June 6, 2017
Argonne chemists Dugan Hayes, Lin Chen, and Ryan Hadt have identified a rapid electronic process that could aid the water-splitting reaction in cobalt-containing catalysts.  Cobalt catalysts are relatively inexpensive and could replace more expensive precious metal catalysts in the production of clean energy, most notably solar fuels. (Image by Argonne National Laboratory.)
Chemical “dance” of cobalt catalysis could pave way to solar fuels

In a new study, scientists at the U.S. Department of Energy’s (DOE) Argonne National Laboratory and Harvard University have been able to see for the first time an especially important chemical step in the process of splitting water into hydrogen and oxygen – the basic reaction at the heart of creating entirely renewable fuels from solar energy.

June 2, 2017
Argonne will work with ThermoAura Inc., of Colonie, NY, to improve the performance of commercially manufactured thermoelectric materials, one of seven new partnerships announced through the Department of Energy’s Small Business Voucher program. Higher performing thermoelectrics could improve the efficiency of air conditioning systems. (Image by Shutterstock/Artur Bogacki)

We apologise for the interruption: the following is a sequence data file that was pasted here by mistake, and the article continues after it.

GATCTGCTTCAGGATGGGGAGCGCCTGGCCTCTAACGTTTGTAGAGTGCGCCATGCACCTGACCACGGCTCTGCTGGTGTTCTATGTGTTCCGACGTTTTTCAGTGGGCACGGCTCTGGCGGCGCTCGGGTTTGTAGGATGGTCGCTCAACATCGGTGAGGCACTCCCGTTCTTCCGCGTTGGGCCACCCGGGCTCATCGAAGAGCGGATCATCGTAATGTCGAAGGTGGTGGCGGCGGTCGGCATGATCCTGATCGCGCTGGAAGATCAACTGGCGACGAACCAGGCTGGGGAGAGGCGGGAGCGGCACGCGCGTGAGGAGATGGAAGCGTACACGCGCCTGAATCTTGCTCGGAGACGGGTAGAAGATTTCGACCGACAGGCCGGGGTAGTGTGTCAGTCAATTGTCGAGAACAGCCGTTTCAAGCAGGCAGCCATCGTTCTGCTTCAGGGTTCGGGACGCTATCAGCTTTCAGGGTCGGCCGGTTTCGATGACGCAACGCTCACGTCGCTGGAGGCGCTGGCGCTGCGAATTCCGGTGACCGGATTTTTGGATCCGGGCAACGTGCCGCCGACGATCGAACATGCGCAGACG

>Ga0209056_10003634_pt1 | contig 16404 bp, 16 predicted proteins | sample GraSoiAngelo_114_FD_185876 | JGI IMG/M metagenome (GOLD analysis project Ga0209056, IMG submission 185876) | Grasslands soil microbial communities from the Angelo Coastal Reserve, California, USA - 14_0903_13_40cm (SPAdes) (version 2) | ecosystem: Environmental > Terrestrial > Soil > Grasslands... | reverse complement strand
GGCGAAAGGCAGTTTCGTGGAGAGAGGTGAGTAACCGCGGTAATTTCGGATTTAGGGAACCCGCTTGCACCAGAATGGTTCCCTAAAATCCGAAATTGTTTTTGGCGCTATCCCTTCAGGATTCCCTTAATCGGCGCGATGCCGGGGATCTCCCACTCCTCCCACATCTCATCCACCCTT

Seven small businesses to collaborate with Argonne to solve technical challenges

Seven small businesses have been selected to collaborate with researchers at Argonne to address technical challenges as part of DOE’s Small Business Vouchers Program.

May 31, 2017
Argonne chemist Max Delferro has developed an unusually active form of vanadium for hydrogenation reactions.  Vanadium an inexpensive common metal that could replace some of the precious metals currently found in catalysts used in these reactions, frequently used in processing of petrochemicals. (Image by Argonne National Laboratory.)
Argonne scientists make vanadium into a useful catalyst for hydrogenation

In a new study, Argonne chemist Max Delferro boosted and analyzed the unprecedented catalytic activity of an element called vanadium for hydrogenation – a reaction that is used for making everything from vegetable oils to petrochemical products to vitamins.

May 25, 2017